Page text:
San Marcos Mercury | Local News from San Marcos and Hays County, Texas

August 8th, 2008
Low-stakes Kyle council election set for Saturday

Editor at Large

KYLE – Kyle voters will attempt to choose a new city councilmember for a short-term engagement in a special election on Saturday.

At least, they will begin to fill the unexpired term of former Councilmember Mike Moore, who resigned in April. However the election turns out, the seat goes back up for election in May 2009.

Four candidates are up for Saturday’s election, meaning it’s unlikely any one candidate will win the majority vote necessary to preclude a run-off election in September. Should a run-off election occur between Saturday’s top two vote recipients, the new councilmember won’t be in place until October, which would leave about seven months left on the term.

Though the race is a city-wide affair, a small turnout is expected due the relatively low stakes and a presumption of voter fatigue during a busy 2008 election calendar. During the first two weeks of early voting, only 205 of Kyle’s 9,100 registered voters bothered to cast a ballot.

But the election features a little something for everyone, including a variety of demographics and a sling of mud here and there as whispering campaigns rap the candidates for their past associations, personal habits and stations in life.

The candidate attracting the loudest controversy is Bob Straub, a retired mortgage broker and investment banker who claims to have been a vice president of sales for Dartmouth Plan from 1976-1983 and a mortgage broker for Fairway Funding from 2001 to 2007.

As it happens, Dartmouth Plan and Fairway Funding have both caught the attention of various state regulatory agencies. Straub said he was a low man on each totem pole, involved in no wrongdoing by either company.

“If I’d worked for Enron, would you be asking me questions about Enron?” Straub asked. “… Somebody asked me, ‘Would you take a criminal background check?’ Of course, I would.”

A June 1992 article in Washington Monthly said Dartmouth Plan paid $4 million to the State of Connecticut to end a fraud investigation involving 7,000 homeowners. A Business Week article from August 1997 quotes the New York City Consumer Affairs Department calling Dartmouth Plan “the granddaddy” of “equity scams.”

In 2007, the Pennsylvania Department of Banking issued a consent order requiring Fairway Funding to pay a $2,000 fine for illegally closing loans. Fairway Funding is headquartered in Charleroi, PA, with a branch in Coral Spring, FL, where Straub worked.

“Bob Straub had nothing to do with any of that,” Straub said. “I’m so sorry that (the campaign) has come to this.”

Straub said he left Dartmouth Plan because he “could see the handwriting on the wall” of a struggling business. High interest rates in the late 1970s and early 1980s made it very difficult to issue loans, he said, and the company declined from 300 employees when he started in 1976 to 125 when he left in 1983. By the time actions had been taken against Dartmouth Plan, Straub had been gone for years.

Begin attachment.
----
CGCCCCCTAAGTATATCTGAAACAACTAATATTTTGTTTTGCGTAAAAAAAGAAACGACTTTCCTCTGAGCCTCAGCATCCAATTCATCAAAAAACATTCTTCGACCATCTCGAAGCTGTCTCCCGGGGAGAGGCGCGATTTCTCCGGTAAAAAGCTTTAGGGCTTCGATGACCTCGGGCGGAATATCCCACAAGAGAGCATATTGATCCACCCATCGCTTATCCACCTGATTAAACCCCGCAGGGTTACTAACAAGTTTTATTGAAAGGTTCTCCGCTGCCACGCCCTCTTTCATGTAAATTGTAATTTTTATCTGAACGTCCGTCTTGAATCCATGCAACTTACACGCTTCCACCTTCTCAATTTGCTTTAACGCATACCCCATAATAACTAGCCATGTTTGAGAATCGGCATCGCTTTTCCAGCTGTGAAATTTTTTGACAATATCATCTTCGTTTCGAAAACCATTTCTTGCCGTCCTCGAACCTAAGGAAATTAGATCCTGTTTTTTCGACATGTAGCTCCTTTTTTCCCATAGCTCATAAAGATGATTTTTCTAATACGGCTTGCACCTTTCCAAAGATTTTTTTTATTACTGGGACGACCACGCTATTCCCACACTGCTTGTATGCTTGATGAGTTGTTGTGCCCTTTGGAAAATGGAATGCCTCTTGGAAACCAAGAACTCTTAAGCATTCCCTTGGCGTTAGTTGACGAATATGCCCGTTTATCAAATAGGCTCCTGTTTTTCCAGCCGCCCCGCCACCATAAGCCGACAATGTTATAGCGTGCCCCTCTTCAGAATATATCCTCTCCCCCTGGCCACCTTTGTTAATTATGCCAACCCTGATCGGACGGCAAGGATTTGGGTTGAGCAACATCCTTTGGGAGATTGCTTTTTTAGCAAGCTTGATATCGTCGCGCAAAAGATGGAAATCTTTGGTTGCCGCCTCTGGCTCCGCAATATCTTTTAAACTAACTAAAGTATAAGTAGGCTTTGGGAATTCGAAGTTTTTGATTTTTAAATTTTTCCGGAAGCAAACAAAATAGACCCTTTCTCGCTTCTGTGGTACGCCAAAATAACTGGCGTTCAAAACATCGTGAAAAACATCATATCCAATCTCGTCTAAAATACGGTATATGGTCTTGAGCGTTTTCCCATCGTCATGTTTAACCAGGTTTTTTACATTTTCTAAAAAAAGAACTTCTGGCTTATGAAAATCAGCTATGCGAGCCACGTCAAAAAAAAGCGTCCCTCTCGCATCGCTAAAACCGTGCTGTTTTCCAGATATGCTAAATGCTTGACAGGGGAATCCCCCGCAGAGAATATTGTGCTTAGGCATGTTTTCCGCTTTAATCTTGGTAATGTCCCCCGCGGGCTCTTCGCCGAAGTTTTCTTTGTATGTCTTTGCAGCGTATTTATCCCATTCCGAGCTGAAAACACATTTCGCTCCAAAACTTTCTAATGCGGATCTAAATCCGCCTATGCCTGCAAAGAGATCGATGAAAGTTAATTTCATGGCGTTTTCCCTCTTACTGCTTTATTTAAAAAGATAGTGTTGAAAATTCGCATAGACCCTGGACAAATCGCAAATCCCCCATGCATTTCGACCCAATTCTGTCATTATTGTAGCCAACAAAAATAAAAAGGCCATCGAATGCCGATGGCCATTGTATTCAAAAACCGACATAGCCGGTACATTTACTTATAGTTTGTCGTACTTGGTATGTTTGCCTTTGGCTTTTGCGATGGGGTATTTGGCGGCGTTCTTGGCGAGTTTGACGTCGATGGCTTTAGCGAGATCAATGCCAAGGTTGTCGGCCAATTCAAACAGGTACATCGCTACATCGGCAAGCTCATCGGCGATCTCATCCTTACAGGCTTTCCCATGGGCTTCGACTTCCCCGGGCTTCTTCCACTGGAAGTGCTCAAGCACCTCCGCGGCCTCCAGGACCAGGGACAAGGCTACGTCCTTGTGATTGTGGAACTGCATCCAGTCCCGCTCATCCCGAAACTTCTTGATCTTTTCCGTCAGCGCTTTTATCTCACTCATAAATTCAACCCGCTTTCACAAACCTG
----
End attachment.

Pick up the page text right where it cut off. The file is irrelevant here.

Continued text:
Straub, 60, said back injuries resulting from an accident eventually forced him to retire from Fairway Funding. A triple spinal fusion resulting from the accident also ran up his medical bills to the extent that he had to file for bankruptcy.

The issues have found Straub along the campaign trail, damaging his chances in today’s election, he said.

“It has cost me votes,” Straub said. “Before all this came up, I thought I was going to win. Now, I think it’s going to a run-off.”

On his campaign website, Straub lists as his priorities adequate police and fire departments, attraction of business and industry, senior citizens facilities and improved roads with shoulders and sidewalks. Straub, who has lived in Kyle for a little more than a year, said his 40 years of business experience would benefit the Kyle council.

Ron Barrera, 52, is a three-year resident of Kyle who has worked for 22 years in the state comptroller’s office. His website lists his priorities as revitalization of downtown Kyle, transportation alternatives, support for local law enforcement and oversight for homeowners associations that are controlled by homebuilders.

Lucy Johnson, the 24-year-old daughter of local philanthropists Bill and Kate Johnson, is the only candidate who can claim to be a life-long resident of the city, having graduated from Hays High School before earning a Bachelors of Fine Arts from Parsons School of Design in New York. She is working towards a Masters in public administration at Texas State. Johnson is campaigning on a program that emphasizes controlled growth, budgetary restraint and downtown vitalization.

Chad Benninghoff, 34, is a three-year resident of Kyle who is a charge nurse at University Medical Center Brackenridge. Benninghoff’s campaign emphasizes police and fire protection, traffic flow and stable economic growth among his top priorities.

On the web:

Ron Barrera’s campaign website:

Chad Benninghoff’s campaign website:

Lucy Johnson’s campaign website:

Bob Straub’s campaign website:

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